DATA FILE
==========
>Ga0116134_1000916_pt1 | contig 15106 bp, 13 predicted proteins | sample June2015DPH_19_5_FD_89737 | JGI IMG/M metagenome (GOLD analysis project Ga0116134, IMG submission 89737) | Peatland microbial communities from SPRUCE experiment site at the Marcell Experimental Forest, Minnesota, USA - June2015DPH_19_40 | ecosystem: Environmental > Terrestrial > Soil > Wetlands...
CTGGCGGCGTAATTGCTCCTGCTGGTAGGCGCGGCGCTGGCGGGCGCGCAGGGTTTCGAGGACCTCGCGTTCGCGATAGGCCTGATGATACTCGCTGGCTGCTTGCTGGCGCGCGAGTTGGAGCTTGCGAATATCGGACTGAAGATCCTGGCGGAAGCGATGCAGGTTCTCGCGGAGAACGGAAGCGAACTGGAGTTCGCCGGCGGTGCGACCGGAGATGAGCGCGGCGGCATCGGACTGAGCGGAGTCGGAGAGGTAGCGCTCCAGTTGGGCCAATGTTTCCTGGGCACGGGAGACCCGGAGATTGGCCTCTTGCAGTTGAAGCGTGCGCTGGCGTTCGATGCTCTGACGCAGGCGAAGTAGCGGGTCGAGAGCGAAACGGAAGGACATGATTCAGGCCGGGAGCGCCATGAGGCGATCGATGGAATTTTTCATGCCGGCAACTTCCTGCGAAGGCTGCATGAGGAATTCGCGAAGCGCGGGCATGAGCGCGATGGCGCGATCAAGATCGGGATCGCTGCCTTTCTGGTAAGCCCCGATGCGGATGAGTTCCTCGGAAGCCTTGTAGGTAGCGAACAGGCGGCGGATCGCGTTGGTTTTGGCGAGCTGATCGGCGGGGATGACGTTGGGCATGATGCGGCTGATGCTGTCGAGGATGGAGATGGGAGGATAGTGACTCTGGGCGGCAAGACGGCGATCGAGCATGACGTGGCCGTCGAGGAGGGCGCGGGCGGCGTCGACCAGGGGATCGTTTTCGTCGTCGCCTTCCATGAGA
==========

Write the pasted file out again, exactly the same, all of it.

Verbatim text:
>Ga0116134_1000916_pt1 | contig 15106 bp, 13 predicted proteins | sample June2015DPH_19_5_FD_89737 | JGI IMG/M metagenome (GOLD analysis project Ga0116134, IMG submission 89737) | Peatland microbial communities from SPRUCE experiment site at the Marcell Experimental Forest, Minnesota, USA - June2015DPH_19_40 | ecosystem: Environmental > Terrestrial > Soil > Wetlands...
CTGGCGGCGTAATTGCTCCTGCTGGTAGGCGCGGCGCTGGCGGGCGCGCAGGGTTTCGAGGACCTCGCGTTCGCGATAGGCCTGATGATACTCGCTGGCTGCTTGCTGGCGCGCGAGTTGGAGCTTGCGAATATCGGACTGAAGATCCTGGCGGAAGCGATGCAGGTTCTCGCGGAGAACGGAAGCGAACTGGAGTTCGCCGGCGGTGCGACCGGAGATGAGCGCGGCGGCATCGGACTGAGCGGAGTCGGAGAGGTAGCGCTCCAGTTGGGCCAATGTTTCCTGGGCACGGGAGACCCGGAGATTGGCCTCTTGCAGTTGAAGCGTGCGCTGGCGTTCGATGCTCTGACGCAGGCGAAGTAGCGGGTCGAGAGCGAAACGGAAGGACATGATTCAGGCCGGGAGCGCCATGAGGCGATCGATGGAATTTTTCATGCCGGCAACTTCCTGCGAAGGCTGCATGAGGAATTCGCGAAGCGCGGGCATGAGCGCGATGGCGCGATCAAGATCGGGATCGCTGCCTTTCTGGTAAGCCCCGATGCGGATGAGTTCCTCGGAAGCCTTGTAGGTAGCGAACAGGCGGCGGATCGCGTTGGTTTTGGCGAGCTGATCGGCGGGGATGACGTTGGGCATGATGCGGCTGATGCTGTCGAGGATGGAGATGGGAGGATAGTGACTCTGGGCGGCAAGACGGCGATCGAGCATGACGTGGCCGTCGAGGAGGGCGCGGGCGGCGTCGACCAGGGGATCGTTTTCGTCGTCGCCTTCCATGAGA